If one or both of you has student loans you’re able to defer or reduce payments on because your income is below a threshold, filing jointly may be an expensive move. It may even be so expensive that you decide to continue to file separately to avoid loan repayment, which will negate some of the financial advantages of marriage.
posted by caek at 3:03 PM on December 21, 2021 [1 favorite]


Partner just turned this one up: we can't contribute to our individual Roth IRAS and file taxes separately, so we'd be committed to filing jointly. Should we care about that??

When you file separately, you both have to itemize or both take the standard deduction. You each get 10K in SALT deductions now (state and local taxes - though WA has no income tax) but when you are married, you only get 10K together, so your AGI might go up.
posted by soelo at 3:23 PM on December 21, 2021


This is a bit of reach but there may be other insurance savings. On our "pro" list was being able to keep our preferred car insurance on a joint policy. My husband preferred his car insurance company (who is also insures our home) but for slightly archaic reasons I could not be on the policy as a non-spouse.

I also really trust my partner (now my spouse) and our views are aligned on end of life/catastrophic event care & funeral arrangements. Beyond just hospital visitation (should the need arise), I want my partner to be able to make decisions on my behalf if needed. My family hasn't historically made end of life/catastrophic event decisions that I agree with and I would not want a non-spousal partner to have additional legal negotiations due to marital status. This can be addressed through power of attorney/medical power of attorney BUT I like the safety net.
posted by countrymod at 4:50 PM on December 21, 2021 [1 favorite]


Wikipedia, of all places, has a long list here of what comes with marriage. A lot of it is jurisdiction dependent of course (NC is another state where your spouse does not automatically inherit should you die without a will), but it's a good start to get you thinking about issues that a lot of folks don't think about/don't want to think about until they need to do so - not having to testify against your spouse, visitation rights in prison, more extensive DV protections, a more seamless adoption process should y'all decide to have children via adoption, etc. Honestly, a lot of the benefits of marriage come when something goes wrong.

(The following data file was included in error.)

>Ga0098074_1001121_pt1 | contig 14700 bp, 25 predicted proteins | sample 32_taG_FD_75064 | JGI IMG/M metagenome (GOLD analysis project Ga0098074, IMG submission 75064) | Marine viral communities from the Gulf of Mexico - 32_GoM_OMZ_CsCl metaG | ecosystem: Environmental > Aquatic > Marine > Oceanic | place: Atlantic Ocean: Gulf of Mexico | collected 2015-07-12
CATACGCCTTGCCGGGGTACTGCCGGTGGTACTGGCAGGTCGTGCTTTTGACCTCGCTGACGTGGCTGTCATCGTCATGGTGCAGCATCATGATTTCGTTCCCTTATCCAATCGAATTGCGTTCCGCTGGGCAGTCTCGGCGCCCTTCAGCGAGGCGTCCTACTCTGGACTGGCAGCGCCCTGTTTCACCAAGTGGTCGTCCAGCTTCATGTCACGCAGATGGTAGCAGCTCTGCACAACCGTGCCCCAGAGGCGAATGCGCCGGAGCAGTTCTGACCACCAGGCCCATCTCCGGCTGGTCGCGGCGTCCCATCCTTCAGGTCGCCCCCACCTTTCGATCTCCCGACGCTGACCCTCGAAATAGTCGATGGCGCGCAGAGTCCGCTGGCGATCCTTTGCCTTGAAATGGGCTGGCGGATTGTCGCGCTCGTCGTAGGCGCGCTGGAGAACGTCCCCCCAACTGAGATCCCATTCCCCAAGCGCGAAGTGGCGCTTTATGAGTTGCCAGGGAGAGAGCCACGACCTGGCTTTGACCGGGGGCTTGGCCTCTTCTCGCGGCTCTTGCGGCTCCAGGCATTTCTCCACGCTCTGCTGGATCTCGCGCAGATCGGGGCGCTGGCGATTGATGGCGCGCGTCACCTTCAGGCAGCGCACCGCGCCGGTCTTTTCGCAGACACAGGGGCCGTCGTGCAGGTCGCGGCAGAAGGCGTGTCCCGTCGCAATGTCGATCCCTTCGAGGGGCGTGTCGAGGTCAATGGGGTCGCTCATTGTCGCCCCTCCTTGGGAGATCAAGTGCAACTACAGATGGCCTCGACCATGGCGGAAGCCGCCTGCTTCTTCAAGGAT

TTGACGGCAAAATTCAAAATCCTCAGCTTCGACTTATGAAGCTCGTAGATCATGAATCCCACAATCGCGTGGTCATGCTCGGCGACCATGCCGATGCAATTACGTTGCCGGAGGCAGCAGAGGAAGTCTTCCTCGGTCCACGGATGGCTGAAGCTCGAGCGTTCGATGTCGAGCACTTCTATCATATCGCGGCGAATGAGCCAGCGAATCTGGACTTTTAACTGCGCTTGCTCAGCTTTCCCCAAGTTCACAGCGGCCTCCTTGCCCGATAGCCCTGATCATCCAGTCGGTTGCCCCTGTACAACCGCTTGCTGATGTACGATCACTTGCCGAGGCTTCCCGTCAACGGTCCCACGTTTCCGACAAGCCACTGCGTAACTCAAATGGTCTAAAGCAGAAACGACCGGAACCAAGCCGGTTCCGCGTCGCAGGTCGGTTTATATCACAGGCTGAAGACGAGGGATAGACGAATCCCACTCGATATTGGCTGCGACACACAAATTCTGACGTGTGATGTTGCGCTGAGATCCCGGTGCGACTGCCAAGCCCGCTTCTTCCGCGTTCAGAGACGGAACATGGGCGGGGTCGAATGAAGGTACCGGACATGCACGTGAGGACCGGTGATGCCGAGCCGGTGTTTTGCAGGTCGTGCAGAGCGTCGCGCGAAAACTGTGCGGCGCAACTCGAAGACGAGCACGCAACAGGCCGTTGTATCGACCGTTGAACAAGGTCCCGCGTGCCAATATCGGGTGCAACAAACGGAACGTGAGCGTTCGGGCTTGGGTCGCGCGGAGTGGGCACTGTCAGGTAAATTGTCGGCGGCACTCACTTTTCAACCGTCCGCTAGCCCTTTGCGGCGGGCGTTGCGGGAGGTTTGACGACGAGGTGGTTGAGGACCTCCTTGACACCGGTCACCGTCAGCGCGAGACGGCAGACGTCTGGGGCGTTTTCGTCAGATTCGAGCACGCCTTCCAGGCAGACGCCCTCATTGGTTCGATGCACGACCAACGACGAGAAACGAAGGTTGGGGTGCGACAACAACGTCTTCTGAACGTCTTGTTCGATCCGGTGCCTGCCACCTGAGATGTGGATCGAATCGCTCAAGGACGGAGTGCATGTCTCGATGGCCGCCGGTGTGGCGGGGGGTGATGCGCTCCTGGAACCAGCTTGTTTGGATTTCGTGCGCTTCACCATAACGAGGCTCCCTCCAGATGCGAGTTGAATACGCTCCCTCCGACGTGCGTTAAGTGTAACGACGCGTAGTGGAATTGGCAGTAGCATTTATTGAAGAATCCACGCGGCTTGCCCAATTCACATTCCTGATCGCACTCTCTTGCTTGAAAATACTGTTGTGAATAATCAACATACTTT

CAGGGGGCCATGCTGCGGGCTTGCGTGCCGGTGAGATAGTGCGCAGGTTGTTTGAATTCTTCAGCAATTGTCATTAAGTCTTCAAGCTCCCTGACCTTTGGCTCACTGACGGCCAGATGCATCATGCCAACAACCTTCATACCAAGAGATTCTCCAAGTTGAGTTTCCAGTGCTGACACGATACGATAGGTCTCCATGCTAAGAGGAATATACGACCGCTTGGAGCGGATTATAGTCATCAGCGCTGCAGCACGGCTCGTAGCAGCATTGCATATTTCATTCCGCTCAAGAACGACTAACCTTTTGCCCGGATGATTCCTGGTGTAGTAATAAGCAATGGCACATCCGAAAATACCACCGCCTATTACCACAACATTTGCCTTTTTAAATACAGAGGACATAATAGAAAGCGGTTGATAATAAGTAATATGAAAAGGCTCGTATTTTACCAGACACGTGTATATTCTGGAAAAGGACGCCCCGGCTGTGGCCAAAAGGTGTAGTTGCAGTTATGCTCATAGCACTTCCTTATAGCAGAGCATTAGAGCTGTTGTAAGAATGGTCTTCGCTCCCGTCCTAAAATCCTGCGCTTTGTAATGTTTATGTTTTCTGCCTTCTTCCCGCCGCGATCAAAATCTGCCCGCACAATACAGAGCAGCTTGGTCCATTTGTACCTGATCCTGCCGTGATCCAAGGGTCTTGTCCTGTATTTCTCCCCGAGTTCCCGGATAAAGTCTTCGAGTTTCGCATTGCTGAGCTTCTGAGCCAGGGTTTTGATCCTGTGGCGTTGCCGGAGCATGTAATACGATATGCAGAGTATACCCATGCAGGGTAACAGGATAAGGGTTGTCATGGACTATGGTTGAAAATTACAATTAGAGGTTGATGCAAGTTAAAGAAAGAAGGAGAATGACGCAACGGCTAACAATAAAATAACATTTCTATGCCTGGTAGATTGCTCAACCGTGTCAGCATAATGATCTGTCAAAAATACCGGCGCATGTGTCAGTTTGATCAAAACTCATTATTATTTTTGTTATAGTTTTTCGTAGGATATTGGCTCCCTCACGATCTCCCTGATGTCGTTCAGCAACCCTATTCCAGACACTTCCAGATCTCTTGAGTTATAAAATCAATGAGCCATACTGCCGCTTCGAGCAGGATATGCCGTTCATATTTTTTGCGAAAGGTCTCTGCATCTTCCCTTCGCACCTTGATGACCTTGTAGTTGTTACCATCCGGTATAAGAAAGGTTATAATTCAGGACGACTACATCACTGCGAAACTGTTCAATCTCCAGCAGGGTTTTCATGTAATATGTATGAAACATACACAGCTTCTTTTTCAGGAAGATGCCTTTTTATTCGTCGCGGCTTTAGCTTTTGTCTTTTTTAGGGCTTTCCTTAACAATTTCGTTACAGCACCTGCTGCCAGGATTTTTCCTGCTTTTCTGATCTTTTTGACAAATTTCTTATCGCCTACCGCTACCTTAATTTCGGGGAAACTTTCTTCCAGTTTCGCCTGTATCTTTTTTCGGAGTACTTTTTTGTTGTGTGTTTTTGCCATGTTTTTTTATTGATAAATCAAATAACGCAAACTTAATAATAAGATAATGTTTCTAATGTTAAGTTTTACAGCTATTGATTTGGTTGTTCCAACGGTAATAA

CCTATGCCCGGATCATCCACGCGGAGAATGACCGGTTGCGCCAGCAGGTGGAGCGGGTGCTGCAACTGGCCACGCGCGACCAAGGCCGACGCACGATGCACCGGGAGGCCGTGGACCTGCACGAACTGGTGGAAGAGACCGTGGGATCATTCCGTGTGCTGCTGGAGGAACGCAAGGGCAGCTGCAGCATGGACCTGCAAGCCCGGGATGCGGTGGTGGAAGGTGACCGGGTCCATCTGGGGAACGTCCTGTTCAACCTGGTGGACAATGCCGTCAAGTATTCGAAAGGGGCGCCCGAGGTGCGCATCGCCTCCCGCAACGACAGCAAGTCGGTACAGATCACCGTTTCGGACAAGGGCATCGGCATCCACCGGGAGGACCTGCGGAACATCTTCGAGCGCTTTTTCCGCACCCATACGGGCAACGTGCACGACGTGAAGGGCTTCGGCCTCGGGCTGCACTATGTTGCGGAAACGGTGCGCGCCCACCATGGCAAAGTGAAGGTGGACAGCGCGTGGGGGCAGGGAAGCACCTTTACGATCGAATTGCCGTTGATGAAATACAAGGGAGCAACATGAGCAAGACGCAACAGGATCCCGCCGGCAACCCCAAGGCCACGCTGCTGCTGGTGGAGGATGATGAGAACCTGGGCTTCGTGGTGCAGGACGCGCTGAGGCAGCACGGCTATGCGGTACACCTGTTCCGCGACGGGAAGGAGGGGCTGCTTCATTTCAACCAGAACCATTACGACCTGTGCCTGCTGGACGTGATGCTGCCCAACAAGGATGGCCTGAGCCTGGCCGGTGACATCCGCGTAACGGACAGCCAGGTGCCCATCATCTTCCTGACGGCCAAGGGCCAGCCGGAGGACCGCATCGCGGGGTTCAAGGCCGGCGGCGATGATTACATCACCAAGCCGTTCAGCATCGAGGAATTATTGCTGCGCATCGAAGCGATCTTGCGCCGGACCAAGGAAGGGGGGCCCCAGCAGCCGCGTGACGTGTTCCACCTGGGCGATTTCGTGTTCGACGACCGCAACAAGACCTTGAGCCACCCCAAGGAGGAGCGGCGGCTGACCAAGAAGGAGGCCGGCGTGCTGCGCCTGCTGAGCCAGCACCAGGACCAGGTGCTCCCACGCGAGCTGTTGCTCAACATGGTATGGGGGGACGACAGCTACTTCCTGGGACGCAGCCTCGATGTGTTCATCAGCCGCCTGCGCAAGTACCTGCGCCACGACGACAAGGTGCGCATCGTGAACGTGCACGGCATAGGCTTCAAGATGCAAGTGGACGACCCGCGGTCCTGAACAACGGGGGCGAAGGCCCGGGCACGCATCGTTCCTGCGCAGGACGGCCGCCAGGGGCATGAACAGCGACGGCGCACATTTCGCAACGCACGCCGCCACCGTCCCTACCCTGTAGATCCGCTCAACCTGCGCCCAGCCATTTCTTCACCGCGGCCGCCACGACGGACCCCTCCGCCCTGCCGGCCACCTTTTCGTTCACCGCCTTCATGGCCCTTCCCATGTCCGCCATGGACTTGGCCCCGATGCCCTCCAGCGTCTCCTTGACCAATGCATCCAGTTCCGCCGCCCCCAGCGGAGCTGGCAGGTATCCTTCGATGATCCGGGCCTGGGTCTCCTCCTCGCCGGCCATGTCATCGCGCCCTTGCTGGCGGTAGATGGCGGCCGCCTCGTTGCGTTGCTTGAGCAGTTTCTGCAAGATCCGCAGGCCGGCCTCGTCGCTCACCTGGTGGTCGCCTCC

For us, the most important drivers for getting legally married (her girlfriend is already married or we might have had to flip a coin) were being taken more seriously as a couple and being able to make medical decisions. My wife absolutely did not want her mother to make medical decisions for her, so we pushed up our legal marriage (it was that weird time before Obergefell when same-sex marriage was recognized by the VA but not the feds and not NC). It has also been WILD how much less friction we run into as a couple now that we're married and SSM is legally recognized in the U.S. We carry a copy of the marriage license with us, but we've never needed it - banks, emergency rooms, the VA, our joint employer, the AAA tow dude - as soon as they hear "wife" it's "come on back/how can we help you/how long y'all been married/oh that's right nice." We don't share a last name and we're of difference races, and no one even blinks. It's wild.
posted by joycehealy at 5:40 PM on December 21, 2021 [5 favorites]


So as not to abuse the edit window: if either of you is a vet, the other can get on Tricare and some other stuff, the details of which escape me because we keep not getting around to it because I have good insurance through work and we haven't wanted to deal with it because of the rona.
posted by joycehealy at 5:41 PM on December 21, 2021


It can definitely change Social Security payments. If the spouse with higher benefits dies first, the survivor continues to get that larger amount. At least I think that's the way it works. SS and Medicare are both way more confusing than seems necessary.
posted by SemiSalt at 5:49 PM on December 21, 2021 [1 favorite]


Not sure about Washington, but in PA the tax on inherited property or accounts is 4.5% to spouses, children, parents and others in a direct line. Siblings pay 12% and anyone else pays 15%. You might check what, if any, inheritance tax your heirs might be subject to. Just another data point to consider.
posted by citygirl at 6:20 PM on December 21, 2021


The marriage penalty is gigantic if one of you becomes a high earner. Tax rates on the lower earner’s income can exceed 60% when they would be 15% or less if single. (Not quite that extreme in Washington State for the time being with no state income tax but that may not last much longer.)